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Friday, March 9, 2012

List of alleged Portland water, sewer abuses keeps growing

The folks who are suing the City of Portland over blatant misspending of water and sewer revenues have been keeping a list of all the expenditures that seem unrelated to provision of water and sewer service. If in fact they are unrelated, they're illegal. As of a few weeks ago, they were up to 32 potential categories of violation in the water bureau, and 19 in the sewer bureau. Here's a letter that lists them all -- it's five pages long, but definitely worth a read by anyone who's been paying the astronomical bills that Portland water and sewer have been sending out.

The obvious ones are in there -- "voter-owned elections," Portland "loos," Rose Festival headquarters, the "water house," "green streets," parks arborists, and the like -- but there are a few that we hadn't thought of before. The plaintiffs in the lawsuit are now raising questions about scholarships; international travel by commissioners, staff, and consultants; concert sponsorships; bike racks; public opinion polls; renovation of a cabin at Bull Run reservoir; nearly $2 million spent to send water bureau employees to New Orleans after Hurricane Katrina; "green" fuel purchases; bike safety video production; and time spent helping other city bureaus.

Perhaps most intriguingly, the water critics are now also complaining about transfers of water and sewer funds to something called the "city discrete budget." It sounds like one of those slush funds in which Portland City Hall specializes.

With all these rocks being turned over, one can only imagine what sort of dark, moist, squirmy creatures are going to be exposed to the light of day for the first time. Let's hope that the judge gets as outraged as so many of us already are.

Comments (21)

Once again, we're seeing exactly why Sam isn't running for a second term: he's leaving this mess to his successor. At the rate things are going, though, I'm wondering if he's actually going to finish out his term before being frog-marched in handcuffs into an FBI car.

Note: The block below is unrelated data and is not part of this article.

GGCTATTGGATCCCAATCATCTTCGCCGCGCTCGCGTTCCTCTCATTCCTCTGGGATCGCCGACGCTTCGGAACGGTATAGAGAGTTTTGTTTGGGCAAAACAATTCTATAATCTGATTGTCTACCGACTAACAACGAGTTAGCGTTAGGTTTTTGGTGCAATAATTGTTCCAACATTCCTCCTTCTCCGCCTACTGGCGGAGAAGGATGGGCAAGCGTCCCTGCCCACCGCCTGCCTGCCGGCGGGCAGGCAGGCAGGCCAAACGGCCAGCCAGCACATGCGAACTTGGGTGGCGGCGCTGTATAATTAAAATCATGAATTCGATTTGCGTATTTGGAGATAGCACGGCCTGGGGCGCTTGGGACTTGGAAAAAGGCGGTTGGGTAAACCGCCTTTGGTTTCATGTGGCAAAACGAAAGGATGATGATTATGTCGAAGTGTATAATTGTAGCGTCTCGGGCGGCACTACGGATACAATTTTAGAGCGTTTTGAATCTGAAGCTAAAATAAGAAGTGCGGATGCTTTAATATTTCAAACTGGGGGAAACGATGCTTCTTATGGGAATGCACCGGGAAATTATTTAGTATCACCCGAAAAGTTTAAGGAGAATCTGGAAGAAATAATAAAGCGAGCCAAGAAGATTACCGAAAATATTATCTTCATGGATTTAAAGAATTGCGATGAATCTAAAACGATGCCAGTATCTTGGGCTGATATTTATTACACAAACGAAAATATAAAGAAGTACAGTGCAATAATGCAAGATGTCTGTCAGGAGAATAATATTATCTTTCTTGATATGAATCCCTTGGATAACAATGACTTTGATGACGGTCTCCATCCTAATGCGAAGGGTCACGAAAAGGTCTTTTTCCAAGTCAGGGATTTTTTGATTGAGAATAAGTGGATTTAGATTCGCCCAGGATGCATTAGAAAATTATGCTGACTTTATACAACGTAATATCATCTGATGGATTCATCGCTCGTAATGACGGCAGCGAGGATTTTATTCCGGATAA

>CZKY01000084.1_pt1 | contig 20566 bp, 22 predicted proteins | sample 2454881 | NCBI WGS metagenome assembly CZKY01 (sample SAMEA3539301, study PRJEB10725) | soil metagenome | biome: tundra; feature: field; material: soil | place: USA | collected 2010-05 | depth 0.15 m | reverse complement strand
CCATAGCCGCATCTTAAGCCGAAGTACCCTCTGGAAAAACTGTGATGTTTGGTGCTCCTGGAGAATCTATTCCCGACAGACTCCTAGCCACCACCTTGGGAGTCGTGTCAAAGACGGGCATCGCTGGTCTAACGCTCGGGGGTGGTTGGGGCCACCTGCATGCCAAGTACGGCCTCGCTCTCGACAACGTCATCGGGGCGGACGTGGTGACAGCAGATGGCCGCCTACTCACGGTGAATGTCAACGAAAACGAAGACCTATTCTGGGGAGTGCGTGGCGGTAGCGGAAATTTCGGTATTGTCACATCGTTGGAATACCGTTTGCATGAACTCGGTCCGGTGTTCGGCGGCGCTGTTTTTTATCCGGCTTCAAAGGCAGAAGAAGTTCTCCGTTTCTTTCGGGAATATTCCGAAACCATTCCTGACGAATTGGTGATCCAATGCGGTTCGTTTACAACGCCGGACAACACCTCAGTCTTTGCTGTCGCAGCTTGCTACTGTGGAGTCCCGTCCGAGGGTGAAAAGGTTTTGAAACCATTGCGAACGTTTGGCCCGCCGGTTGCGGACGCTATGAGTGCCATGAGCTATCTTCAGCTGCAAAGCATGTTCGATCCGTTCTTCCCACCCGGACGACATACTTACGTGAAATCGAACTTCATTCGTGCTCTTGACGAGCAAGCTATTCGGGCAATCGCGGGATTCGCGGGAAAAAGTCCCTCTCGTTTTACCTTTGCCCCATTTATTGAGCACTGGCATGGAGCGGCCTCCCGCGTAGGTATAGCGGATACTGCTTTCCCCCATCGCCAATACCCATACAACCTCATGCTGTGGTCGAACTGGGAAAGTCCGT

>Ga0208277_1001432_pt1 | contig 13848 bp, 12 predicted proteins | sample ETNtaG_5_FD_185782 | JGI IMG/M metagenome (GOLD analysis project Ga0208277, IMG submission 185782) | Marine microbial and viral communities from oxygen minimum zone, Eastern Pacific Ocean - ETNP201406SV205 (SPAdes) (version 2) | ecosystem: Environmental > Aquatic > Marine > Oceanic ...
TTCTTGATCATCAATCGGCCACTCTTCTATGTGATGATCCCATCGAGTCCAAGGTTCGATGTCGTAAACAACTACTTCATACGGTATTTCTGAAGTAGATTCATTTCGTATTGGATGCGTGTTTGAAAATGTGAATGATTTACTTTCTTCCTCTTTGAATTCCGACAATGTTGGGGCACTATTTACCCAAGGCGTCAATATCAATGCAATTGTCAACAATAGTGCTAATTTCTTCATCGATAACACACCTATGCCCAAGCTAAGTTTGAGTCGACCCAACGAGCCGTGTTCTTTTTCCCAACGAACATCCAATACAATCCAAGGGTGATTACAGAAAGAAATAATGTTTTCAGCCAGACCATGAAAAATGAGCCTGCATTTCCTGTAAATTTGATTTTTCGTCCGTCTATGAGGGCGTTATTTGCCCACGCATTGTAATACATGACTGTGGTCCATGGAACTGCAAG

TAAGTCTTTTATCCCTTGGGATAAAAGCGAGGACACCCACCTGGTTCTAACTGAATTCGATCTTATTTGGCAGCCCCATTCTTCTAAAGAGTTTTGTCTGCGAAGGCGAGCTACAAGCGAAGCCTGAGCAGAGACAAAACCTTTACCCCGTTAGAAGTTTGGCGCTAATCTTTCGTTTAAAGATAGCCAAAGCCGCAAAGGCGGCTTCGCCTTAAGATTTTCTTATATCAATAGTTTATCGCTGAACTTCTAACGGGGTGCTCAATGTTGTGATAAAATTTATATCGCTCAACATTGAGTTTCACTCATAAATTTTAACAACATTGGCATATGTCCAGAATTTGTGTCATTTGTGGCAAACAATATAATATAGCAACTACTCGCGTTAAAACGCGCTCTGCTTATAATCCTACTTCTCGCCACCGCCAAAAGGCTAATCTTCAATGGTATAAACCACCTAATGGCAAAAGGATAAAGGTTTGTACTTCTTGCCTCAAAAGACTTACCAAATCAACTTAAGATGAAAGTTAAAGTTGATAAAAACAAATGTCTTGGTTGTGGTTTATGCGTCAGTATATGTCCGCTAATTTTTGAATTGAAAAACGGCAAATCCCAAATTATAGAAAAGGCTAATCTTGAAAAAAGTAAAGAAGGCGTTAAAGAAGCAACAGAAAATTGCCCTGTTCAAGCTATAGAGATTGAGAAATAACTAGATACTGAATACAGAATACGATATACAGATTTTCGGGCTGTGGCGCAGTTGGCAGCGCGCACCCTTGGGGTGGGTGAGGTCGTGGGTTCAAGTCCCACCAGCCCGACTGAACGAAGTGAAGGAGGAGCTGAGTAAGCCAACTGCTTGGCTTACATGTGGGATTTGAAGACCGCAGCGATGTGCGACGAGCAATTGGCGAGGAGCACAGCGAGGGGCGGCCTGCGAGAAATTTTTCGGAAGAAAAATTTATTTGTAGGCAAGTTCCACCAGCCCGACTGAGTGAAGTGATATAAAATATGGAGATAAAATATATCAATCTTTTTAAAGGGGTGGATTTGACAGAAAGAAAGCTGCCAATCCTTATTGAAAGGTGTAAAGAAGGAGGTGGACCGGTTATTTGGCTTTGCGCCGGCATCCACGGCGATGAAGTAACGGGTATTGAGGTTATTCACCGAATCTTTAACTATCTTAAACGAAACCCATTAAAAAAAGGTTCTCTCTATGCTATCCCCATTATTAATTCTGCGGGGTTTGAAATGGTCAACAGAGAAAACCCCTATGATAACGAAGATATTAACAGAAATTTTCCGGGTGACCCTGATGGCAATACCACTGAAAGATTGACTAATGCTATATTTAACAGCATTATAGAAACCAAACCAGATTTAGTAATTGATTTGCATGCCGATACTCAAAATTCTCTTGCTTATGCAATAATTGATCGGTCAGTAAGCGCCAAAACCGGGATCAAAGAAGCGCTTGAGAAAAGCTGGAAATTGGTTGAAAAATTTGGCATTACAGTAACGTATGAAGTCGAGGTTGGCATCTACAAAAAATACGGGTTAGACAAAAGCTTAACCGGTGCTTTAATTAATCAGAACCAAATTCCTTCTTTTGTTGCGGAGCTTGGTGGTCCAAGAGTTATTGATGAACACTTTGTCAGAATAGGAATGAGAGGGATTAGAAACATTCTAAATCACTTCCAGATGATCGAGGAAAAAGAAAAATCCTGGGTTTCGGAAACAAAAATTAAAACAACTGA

I don't know. Seems to me our elected officials have been practicing a shock-and-awe corruption policy under the auspices of a friendly White House administration. Unless the DoJ wants to take this on in a serious way, it's possible an investigator might just see it as smarter career move to play blind.

I'd like to be wrong about this.

We thank John DiLorenzo for identifying the actions of council and the water commissioner regarding wasteful spending. Equally concerning are the actions not taken by the water commissioner to save money, debt and lost jobs. One example is to have pursued a waiver from the onerous EPA LT2 regulation, easily achieved through challenging the LT2 deficiencies as they related to the Safe Drinking Water Act. The papers I wrote over the last decade provided the guidance. Council has chosen the unreliable variance instead. What we are seeing now is just the tip of the iceburg.

Mr. Fernandez, PLEASE do everything you possibly can to get your name out there.

You know this is a huge slush fund when we have one of the most efficient and effective water systems in the world- with more than abundant rainfall- and yet we are paying through the nose for it.

The amount of money we pay for engineering "consultants" is shocking, probably illegal, and morally reprehensible.